Third Window Films
Third Window have brought us some of our favourite quirky Japanese comedies over the last few years but now now, after a brief break, they’ve returned to Korea for another venture into the world of unusual rom-coms. How to Use Guys With Secret Tips is a delightfully inventive, if formulaic, romantic comedy that has the power to charm even the most genre averse viewer.
Choi Bona is an assistant director for a TV advertising production company. She started there five years ago as a perky young thing full of passion and enthusiasm but has been constantly overworked and passed over for promotion in favour of less talented male colleagues. When the guys at work aren’t completely ignoring her or fawning over the conventionally pretty but dim office girl (who appears to be the only other female member of staff) they’re generally making fun of her or regarding her with a degree of disgust. Granted, this isn’t helped by the fact that her has-been director boss works her so hard she hardly ever has time to go home for a proper wash and change of clothes! One evening, on a night shoot on a beach, she falls asleep and wakes to discover she’s been forgotten once again and everyone’s already gone home without her. Then she notices a mysterious newsstand and is conned into buying a series of self-help tapes - "How to Use Guys with Secret Tips" - starring the stand’s strange proprietor. Having made this ill-advised purchase Bona decides to give it a go... perhaps these lessons are just the boost her ailing career needs!
These self-help style tapes take the delightful form of a seventies-esque instructional video, with the stall holder centre stage to explain all his top tips to those eager to learn how to manipulate men for their own ends. He’s even got a couple of glamorous assistants decked out in true instructional video style uniforms ready to demonstrate all the various techniques the instructor recommends. Alongside a host of impressively made up sounding qualifications, the mysterious stall owner offers advice which ranges from the obvious (a sweet smile goes a long way) to a darker "use ‘em and lose ‘em" philosophy, all accompanied by a used car salesman style sickly grin. As the film progresses the video and the main action begin to overlap more and more as the video begins to change Bona’s behaviour, often breaking the fourth wall as its host is allowed out of the TV set to comment on the action as it unfolds. It’s a really nice device which could easily become grating but somehow never does, and actually lends the film an odd sort of charm.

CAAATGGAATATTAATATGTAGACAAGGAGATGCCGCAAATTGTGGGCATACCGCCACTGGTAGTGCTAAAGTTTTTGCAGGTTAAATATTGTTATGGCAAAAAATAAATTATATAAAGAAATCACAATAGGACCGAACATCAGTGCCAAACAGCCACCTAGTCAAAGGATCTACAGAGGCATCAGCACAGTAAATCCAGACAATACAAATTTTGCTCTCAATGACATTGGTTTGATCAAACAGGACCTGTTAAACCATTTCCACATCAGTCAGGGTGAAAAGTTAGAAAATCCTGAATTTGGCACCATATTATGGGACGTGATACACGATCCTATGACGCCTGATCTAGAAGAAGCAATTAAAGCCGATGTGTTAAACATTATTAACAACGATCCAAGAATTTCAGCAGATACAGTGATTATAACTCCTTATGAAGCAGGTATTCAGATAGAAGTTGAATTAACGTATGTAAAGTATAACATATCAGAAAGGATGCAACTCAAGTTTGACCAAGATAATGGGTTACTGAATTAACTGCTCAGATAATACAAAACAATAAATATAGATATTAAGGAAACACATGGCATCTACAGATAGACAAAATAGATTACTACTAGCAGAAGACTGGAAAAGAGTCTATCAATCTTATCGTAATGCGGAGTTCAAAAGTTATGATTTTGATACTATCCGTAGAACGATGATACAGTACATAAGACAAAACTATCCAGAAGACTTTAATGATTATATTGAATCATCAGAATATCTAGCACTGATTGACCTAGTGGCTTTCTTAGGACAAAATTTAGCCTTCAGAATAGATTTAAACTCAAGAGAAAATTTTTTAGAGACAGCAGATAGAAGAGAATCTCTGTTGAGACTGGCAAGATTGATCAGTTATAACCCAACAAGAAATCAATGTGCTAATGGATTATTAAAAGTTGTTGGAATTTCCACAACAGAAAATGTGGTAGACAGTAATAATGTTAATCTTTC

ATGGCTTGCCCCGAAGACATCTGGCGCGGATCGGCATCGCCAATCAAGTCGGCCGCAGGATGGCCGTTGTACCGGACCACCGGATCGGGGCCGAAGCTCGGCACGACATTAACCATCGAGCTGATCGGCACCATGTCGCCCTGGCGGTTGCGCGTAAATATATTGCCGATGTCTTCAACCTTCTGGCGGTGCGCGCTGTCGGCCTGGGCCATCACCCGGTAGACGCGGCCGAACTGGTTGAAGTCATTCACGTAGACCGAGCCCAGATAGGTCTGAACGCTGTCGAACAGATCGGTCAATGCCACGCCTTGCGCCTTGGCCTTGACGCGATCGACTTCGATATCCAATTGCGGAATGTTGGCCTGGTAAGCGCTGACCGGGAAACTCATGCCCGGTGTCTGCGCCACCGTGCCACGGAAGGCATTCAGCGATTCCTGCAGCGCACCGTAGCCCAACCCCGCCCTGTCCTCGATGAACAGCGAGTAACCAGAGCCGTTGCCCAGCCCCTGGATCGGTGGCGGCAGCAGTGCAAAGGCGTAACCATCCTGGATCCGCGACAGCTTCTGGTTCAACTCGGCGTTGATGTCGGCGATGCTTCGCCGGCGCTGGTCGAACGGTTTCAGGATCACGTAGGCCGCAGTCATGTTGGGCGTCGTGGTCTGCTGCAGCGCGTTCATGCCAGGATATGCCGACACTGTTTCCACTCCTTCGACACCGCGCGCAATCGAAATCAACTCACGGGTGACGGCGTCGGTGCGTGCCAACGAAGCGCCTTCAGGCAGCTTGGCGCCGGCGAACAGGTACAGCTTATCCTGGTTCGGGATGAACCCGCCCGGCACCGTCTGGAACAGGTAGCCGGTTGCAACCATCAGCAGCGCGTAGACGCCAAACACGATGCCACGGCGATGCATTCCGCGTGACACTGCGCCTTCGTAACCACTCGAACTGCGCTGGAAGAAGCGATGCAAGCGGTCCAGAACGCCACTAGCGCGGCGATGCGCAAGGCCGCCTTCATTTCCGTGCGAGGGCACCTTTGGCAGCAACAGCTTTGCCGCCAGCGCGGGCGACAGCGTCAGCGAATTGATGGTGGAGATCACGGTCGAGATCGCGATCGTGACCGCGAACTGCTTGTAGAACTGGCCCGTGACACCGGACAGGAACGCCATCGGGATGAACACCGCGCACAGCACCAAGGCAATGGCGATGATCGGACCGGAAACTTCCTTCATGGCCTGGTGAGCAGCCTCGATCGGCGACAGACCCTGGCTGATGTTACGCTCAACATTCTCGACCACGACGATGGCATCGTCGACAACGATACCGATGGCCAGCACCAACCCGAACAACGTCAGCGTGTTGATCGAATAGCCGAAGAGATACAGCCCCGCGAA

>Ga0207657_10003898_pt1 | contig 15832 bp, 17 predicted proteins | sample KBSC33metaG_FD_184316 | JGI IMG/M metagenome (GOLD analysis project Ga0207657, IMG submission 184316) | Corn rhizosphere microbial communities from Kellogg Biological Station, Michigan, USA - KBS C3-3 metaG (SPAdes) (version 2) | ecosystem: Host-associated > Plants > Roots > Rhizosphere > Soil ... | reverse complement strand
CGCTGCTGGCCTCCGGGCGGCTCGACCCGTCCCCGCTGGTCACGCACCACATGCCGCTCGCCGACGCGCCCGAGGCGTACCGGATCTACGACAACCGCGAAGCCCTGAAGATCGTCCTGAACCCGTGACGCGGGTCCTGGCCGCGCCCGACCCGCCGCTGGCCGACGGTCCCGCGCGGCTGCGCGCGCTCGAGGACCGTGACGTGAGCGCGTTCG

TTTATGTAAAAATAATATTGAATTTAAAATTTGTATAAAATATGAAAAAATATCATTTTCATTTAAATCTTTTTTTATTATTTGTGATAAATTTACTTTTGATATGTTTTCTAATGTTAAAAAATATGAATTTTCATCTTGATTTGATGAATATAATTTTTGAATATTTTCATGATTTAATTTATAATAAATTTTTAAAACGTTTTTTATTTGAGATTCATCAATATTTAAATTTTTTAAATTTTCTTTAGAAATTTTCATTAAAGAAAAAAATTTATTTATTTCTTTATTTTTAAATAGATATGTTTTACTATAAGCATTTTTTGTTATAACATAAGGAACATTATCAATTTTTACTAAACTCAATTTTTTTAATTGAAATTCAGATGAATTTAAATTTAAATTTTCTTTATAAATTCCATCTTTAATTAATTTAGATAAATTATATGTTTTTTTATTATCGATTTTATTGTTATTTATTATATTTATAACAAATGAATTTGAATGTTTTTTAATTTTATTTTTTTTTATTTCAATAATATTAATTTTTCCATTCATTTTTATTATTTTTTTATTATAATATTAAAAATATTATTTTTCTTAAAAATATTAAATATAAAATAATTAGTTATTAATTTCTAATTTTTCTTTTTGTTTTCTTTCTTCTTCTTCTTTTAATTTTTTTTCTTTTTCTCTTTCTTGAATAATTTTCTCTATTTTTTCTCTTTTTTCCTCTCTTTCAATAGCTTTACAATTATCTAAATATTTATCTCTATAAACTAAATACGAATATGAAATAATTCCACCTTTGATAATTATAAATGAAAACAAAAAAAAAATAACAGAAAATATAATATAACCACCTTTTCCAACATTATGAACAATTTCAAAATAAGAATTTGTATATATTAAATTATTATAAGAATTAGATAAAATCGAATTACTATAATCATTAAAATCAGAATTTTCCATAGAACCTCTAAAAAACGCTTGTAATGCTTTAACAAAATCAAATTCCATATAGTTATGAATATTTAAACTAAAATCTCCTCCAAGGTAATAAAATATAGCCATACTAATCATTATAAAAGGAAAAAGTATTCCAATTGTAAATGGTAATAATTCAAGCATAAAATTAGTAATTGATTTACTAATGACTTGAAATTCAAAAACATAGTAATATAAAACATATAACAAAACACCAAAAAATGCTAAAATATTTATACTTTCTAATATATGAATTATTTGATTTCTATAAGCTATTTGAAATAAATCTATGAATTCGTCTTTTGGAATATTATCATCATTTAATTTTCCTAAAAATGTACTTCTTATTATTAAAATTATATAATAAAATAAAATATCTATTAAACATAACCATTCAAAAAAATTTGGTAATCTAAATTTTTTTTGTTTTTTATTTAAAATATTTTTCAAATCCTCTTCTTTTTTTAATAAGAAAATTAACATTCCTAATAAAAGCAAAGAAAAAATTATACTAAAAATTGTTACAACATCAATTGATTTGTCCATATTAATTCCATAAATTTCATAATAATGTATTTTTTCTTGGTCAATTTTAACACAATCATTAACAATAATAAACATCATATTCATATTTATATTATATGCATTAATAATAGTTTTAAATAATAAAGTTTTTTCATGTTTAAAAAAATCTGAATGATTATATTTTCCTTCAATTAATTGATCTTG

As romantic comedies go, there’s only so much you can do - they have to stick to a pretty simple formula where A and B have to be together but either they haven’t quite realised yet or there’s just a bunch of stuff in their way. How to Use Guys is no different, as Bona meets self-involved idiot star actor Lee Seung-jae who, though originally dismissive, seems to have a strange fascination with her. Both characters share a kind of frustration of being trapped inside pre-defined career roles as Seung-jae battles his manager who’s intent on getting him more financially lucrative, image boosting work like these commercials rather than the worthier jobs he’d rather be put up for. Unfortunately his career’s in a downward spiral and he’s in constant rivalry with another star actor. His sudden obsession with Bona (aided by her How to Use Guys inspired behaviour) causes him to do some very strange things, but also forces him to re-examine himself and his career in true rom-com fashion. Of course, we know they have to end up together because that’s how these films end, but the joy is in seeing how they get there.
How to Use Guys with Secret Tips may not be trying to reinvent the genre or have anything particularly new to bring to it other than its impressive visuals, but it does manage to be both romantic and funny which is more than you can say for the majority of these sorts of films. Some people may take issue with the idea that the way to get ahead in a male dominated industry is to pay more attention to your appearance, flirt madly with everyone whilst still seeming innocent and burst into tears when backed into a corner, but rom-coms have never really been known for progressive gender politics and to be frank it sort of works with the film’s slightly retro sensibility. Like a lot of Korean movies it runs a little long and loses momentum towards the end, but for the majority of its running time How to Use Guys With Secret Tips is a very good example of the romantic comedy done right.